Flickr/loozrboy

From StateImpact Texas: President Obama’s rejection of the Keystone XL pipeline provoked cheers from environmental groups, boos from rival politicians and a little bit of head scratching in the State of Texas. 


mrjoro/flickr

This is a story of two nuts: the almond and the pecan. 

In the 1960s the pecan industry loomed large over the almond. But, then, something changed. Since then, the almond crop has seen a nearly 33-fold growth, while the pecan crop has seen little to no growth. But things are looking up for the once-proud pecan.


sterlic/flickr

Flooding last week caused untreated wastewater to end up in creeks around Austin.  In fact, wastewater seems to end up overflowing almost anytime the region experiences a major storm. 


Mose Buchele/KUT

Hundreds are displaced in Bastrop County after flooding that began in Travis and Hays counties on Friday. The emergency is a reminder that floods don’t stop just because the rain does. 


Jorge Sanhueza-Lyon for KUT News

If you spend much time around Austin this sight might be familiar: A new building goes up, or a street is completely redesigned. Along with that development a row of young trees is planted along the sidewalk. Then, several months later, some of those trees are dead.


Miguel Gutierrez Jr./KUT

The Hidden Pines wildfire in Bastrop is now 80 percent contained, but just how do officials reach that determination? Well, it’s an art and a science.


KUT News

The Environmental Protection Agency has released new rules to reduce ozone pollution.  The Austin area has managed to stay on the right side of current rules, but the new standards will be harder to meet.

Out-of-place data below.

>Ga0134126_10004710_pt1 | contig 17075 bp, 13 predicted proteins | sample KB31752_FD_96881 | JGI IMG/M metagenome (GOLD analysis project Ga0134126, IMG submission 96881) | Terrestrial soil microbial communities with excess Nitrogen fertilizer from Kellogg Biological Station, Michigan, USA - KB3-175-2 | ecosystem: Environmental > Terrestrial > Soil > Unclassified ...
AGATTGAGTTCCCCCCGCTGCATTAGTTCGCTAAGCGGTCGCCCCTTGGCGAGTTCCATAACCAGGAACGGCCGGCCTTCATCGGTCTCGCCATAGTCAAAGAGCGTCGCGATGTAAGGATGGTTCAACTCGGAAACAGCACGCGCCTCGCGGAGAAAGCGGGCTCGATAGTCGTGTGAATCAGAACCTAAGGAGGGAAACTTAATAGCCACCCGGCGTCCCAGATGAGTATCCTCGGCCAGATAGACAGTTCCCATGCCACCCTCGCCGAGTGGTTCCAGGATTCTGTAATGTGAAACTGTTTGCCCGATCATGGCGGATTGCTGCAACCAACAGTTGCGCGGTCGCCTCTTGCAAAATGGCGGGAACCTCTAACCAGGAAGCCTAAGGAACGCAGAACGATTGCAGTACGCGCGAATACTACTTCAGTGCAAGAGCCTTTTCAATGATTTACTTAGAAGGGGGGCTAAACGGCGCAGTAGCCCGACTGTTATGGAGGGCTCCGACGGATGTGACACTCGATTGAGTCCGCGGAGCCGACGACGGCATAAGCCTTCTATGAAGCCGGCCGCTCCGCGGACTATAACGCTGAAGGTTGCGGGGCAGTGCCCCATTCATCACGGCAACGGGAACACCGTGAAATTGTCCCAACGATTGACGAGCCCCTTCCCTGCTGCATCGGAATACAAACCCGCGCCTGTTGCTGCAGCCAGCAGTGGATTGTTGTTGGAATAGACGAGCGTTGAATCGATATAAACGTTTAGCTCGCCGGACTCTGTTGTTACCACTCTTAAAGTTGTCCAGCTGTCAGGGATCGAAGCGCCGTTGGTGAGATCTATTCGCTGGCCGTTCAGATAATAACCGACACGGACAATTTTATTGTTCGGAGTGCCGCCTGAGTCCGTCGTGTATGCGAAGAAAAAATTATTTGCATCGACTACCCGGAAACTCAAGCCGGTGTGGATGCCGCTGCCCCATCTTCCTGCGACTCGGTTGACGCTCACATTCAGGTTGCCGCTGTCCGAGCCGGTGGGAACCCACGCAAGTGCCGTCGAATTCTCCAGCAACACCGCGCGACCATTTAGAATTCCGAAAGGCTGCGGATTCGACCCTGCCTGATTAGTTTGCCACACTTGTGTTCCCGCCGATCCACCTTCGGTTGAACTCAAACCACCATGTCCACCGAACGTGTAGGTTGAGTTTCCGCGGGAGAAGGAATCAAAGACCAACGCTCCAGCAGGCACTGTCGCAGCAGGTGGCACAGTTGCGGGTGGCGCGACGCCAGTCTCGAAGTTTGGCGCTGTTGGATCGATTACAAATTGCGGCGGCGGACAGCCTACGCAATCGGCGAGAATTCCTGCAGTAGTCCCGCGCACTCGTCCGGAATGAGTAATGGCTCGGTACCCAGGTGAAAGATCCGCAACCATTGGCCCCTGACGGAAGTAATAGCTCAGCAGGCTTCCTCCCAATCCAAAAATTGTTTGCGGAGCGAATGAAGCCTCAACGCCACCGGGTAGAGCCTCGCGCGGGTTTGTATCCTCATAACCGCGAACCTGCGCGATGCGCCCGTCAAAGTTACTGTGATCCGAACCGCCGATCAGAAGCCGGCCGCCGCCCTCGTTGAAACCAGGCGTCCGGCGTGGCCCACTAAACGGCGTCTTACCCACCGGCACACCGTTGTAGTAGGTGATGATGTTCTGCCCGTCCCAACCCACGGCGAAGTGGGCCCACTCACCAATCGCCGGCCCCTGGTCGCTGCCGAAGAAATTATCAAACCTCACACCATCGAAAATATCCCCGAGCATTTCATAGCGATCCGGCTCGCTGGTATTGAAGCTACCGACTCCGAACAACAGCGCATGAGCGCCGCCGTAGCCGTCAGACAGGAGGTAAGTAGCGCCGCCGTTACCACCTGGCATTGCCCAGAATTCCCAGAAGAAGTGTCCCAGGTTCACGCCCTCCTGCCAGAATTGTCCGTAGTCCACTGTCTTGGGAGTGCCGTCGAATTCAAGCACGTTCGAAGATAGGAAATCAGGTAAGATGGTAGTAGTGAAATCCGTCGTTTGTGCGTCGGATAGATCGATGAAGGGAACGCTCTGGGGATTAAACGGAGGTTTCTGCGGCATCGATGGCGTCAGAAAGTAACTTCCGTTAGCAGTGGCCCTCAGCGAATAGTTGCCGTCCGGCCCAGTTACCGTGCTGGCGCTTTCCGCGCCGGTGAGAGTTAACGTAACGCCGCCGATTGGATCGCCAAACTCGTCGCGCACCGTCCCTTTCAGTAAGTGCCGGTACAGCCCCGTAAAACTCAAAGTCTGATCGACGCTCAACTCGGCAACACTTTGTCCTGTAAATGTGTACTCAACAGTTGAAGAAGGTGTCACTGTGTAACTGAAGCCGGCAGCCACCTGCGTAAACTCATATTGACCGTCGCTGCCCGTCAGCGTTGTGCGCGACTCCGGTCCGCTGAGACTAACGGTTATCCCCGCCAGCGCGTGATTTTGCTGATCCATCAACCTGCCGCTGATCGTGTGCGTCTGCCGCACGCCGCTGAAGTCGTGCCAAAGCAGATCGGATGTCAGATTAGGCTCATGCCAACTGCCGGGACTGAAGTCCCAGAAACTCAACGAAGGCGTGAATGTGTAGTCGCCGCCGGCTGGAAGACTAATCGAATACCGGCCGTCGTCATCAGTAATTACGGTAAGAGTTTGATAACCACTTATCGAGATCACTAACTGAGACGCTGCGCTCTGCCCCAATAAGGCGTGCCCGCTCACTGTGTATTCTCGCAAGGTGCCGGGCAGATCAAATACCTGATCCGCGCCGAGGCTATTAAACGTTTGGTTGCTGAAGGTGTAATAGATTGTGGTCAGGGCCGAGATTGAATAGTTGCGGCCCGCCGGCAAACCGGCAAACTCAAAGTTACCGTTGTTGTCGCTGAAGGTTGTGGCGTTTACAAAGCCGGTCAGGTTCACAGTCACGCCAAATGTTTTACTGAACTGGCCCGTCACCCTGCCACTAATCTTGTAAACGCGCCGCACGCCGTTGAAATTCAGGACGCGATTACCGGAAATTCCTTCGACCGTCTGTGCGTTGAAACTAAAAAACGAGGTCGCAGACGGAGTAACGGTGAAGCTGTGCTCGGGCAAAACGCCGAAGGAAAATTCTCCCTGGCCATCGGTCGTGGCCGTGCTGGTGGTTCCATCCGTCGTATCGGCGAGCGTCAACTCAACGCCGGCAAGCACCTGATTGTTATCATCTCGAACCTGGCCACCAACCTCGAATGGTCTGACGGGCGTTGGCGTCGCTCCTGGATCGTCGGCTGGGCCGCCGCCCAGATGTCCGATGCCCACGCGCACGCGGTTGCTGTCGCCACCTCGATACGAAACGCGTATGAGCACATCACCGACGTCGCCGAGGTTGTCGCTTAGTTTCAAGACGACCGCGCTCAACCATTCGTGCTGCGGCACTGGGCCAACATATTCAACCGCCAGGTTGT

Filipa Rodrigues for KUT News

This week the US Environmental Protection Agency is expected to announce new limits on the amount of ozone Americans breathe. Those limits could force Austin and other Texas cities to reduce ground-level ozone pollution in an effort to mitigate the pollutant’s harmful health effects.


Wikimedia Commons

It might sound surprising that the U.S. does not allow the export of one of its most valuable and plentiful natural resources — but in the case of crude oil, it's true.

A lot of Texas politicians would like to see the ban overturned, and soon lawmakers in the U.S. House of Representatives may vote on just that.  But why is there a ban in the first place?

Todd Wiseman / Karolina Michalak / Felipe Hadler/Texas Tribune

For some low income families in Texas, access to childcare is not possible without state assistance.  The Texas Workforce Commission, the state agency in charge of instituting a low-income childcare program, is looking for feedback on how it’s doing in a series of public forums.


flickr.com/hellboy_93

Fans of the Texan pop star Selena Quintanilla-Pérez got a treat this week. 

Twenty years after her shooting death, and after years of requests from fans, the singer's family released an early demo of the previously unheard song, "Oh No (I'll Never Fall in Love Again)."